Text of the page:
View Full Version : Genes, the brain, and behavior

05-31-13, 07:39 PM
In her first talk, Cori Bargmann explains how individual genes can affect the brain and behavior. Humans are complex creatures, but as many as 99% of our genes are shared with simpler organisms. By focusing on the genes for a family of proteins found in many organisms, the G protein-coupled receptors, Bargmann illustrates that mutations in a single gene can cause significant behavioral changes in organisms as diverse as nematodes, dogs and humans. In Part 2, Bargmann presents work from her own lab in which the olfactory system in C. elegans was used to dissect the role of genes on behavior. She shows us how it was possible to map the neuronal circuits that modulate worm behavior in response to different odors.

Dr. Bargmann points out at the beginning how the heritability of disorders (including autism, but, unfortunately, not ADHD) indicates their genetic origins. The first 11 minutes are a good overview of not only the relationship between genes and the brain, but also of how stimuli are produced externally and internally. After that, she focuses on a much more measurable neuron response, reaction to odor. I would still recommend watching that part, because it is relevant as an example of behaviors that have a genetic basis that have led researchers to explore more subtle behaviors as potentially having genetic origins as well. She continues to present information about innate behaviors, and environmental responses - the sleep cycle being something that can be tested for both. In fruit flies, a single gene plays a key role in circadian rhythm, but molecular activity influences gene expression over a very short period of time. Humans have the same type of regulation - and this will affect our behaviors, deep in the hypothalamus. This led to the discovery of the gene that regulates the chemical processing that leads to narcolepsy.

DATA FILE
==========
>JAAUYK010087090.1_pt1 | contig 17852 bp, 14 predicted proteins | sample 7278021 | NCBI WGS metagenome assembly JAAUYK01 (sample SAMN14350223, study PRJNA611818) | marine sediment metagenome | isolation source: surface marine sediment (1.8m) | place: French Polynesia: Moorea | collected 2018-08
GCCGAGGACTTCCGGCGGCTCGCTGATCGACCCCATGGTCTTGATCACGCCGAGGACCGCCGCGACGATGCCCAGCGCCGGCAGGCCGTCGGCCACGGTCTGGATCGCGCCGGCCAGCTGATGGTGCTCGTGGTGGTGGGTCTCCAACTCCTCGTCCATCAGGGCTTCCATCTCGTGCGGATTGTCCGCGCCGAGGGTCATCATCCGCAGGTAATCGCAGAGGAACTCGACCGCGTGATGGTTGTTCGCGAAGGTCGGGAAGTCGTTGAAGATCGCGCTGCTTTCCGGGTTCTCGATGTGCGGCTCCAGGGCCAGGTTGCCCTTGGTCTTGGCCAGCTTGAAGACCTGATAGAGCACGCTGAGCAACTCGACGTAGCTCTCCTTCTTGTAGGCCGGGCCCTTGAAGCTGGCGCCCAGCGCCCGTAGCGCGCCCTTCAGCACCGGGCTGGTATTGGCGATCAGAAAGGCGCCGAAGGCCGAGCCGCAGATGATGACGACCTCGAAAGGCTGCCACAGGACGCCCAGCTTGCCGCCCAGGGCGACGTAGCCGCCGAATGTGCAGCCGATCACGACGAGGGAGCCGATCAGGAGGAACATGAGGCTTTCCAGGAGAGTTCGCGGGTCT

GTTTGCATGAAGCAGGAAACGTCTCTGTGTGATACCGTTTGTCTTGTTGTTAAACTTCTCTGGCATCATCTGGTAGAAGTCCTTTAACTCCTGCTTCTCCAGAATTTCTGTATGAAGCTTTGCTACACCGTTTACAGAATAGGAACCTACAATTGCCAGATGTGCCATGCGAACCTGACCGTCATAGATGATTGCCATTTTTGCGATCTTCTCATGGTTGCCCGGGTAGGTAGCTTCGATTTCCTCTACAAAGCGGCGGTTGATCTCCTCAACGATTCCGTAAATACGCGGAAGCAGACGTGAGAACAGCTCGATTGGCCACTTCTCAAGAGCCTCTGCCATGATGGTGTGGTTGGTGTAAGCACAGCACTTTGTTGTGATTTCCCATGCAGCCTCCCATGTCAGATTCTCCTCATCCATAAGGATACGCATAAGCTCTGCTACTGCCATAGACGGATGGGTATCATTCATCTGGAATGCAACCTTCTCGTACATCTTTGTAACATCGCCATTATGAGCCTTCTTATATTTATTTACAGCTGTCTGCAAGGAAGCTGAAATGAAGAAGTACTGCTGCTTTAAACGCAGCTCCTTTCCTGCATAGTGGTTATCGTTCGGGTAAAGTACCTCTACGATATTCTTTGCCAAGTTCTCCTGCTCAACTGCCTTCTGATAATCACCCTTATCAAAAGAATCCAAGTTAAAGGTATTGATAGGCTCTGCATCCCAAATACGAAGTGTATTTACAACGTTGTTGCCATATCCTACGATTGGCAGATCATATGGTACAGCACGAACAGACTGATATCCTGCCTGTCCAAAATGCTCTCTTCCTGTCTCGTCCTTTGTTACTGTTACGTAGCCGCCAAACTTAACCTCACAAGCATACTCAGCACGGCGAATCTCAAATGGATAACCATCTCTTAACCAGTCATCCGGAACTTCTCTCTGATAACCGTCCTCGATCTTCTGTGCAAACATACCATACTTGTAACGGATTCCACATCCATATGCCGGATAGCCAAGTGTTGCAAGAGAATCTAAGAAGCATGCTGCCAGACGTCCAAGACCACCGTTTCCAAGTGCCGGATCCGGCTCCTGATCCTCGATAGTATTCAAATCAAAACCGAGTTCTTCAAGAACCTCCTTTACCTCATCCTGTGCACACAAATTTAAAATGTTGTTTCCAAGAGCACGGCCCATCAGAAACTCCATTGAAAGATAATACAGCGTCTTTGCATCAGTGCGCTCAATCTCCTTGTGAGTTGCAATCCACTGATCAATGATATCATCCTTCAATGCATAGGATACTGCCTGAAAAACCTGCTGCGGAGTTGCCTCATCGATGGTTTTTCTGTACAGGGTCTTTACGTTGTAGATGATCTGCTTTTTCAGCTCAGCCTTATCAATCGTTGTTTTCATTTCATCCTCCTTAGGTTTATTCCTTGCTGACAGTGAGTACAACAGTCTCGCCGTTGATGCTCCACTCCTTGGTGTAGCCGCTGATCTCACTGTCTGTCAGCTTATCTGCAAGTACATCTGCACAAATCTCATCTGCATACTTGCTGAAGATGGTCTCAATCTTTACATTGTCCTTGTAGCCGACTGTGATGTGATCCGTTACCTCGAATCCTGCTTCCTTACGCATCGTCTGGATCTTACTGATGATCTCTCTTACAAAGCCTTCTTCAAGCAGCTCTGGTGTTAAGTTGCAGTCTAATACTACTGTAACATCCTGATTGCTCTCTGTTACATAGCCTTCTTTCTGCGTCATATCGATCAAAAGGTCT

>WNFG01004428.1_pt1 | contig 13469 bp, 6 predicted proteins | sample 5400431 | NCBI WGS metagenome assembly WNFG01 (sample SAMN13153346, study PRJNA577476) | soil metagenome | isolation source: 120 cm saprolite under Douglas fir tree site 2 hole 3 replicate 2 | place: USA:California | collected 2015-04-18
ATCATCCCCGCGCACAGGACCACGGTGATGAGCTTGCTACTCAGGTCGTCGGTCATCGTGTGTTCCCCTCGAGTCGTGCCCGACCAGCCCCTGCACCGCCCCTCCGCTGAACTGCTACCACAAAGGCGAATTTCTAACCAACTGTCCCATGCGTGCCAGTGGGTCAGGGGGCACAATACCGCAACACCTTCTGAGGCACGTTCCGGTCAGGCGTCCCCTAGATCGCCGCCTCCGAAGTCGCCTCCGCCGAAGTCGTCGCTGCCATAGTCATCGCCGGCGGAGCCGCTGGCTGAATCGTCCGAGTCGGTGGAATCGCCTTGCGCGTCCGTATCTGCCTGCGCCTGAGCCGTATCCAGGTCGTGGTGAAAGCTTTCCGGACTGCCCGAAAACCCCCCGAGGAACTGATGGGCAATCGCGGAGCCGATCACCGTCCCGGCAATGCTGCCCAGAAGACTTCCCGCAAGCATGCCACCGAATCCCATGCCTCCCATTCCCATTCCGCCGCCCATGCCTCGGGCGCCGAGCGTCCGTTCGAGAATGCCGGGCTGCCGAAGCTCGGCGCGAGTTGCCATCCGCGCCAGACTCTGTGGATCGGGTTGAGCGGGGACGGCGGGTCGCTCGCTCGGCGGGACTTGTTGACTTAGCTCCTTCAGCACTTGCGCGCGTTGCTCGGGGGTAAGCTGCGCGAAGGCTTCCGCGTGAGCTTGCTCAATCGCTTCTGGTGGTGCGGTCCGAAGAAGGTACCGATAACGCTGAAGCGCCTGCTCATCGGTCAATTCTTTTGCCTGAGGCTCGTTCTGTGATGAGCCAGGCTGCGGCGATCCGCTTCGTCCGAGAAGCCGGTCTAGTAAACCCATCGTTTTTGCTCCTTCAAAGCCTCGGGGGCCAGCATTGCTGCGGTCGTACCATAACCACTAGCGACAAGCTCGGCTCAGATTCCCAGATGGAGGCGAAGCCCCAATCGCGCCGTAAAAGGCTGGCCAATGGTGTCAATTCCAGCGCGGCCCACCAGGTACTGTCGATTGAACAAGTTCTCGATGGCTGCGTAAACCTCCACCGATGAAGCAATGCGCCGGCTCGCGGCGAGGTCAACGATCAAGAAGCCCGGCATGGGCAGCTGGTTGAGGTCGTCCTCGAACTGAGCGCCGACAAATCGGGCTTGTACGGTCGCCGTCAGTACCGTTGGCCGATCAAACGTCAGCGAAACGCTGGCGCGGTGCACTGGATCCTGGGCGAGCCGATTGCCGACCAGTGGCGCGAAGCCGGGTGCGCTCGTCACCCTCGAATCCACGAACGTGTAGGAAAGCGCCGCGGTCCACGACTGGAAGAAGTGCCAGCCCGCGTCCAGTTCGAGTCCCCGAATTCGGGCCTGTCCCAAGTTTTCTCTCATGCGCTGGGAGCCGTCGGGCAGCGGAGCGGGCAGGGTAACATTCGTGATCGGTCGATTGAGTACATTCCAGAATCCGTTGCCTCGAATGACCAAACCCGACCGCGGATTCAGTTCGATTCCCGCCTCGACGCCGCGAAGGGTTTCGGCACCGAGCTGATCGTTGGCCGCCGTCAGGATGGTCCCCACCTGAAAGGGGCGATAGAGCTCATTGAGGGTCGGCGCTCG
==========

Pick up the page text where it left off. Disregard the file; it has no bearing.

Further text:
At this point, about 29 minutes in, she has a slide illustrating how neurons communicate, specific to neuropeptides, but it is also a useful explanation of the chemical interactions in synapses.

Following this, she begins to explore different social behaviors among different species, and brings up research that shows the influence of neuropeptides in these behaviors. The genes exist in the two species of voles that were subjects, but were expressed in different sections of the brain - a point I feel is important, since gene expression is a challenging concept. This is a good illustration of how the location and timing of gene expression is essential to what gene expression can actually do.

If you can watch the entire 38 minutes, there is a second part, as well. However, this is a good amount to digest on its own.

05-31-13, 07:48 PM
Who knew worms can smell? I want to listen to this, but the timing isn't
good right now. Maybe tomorrow.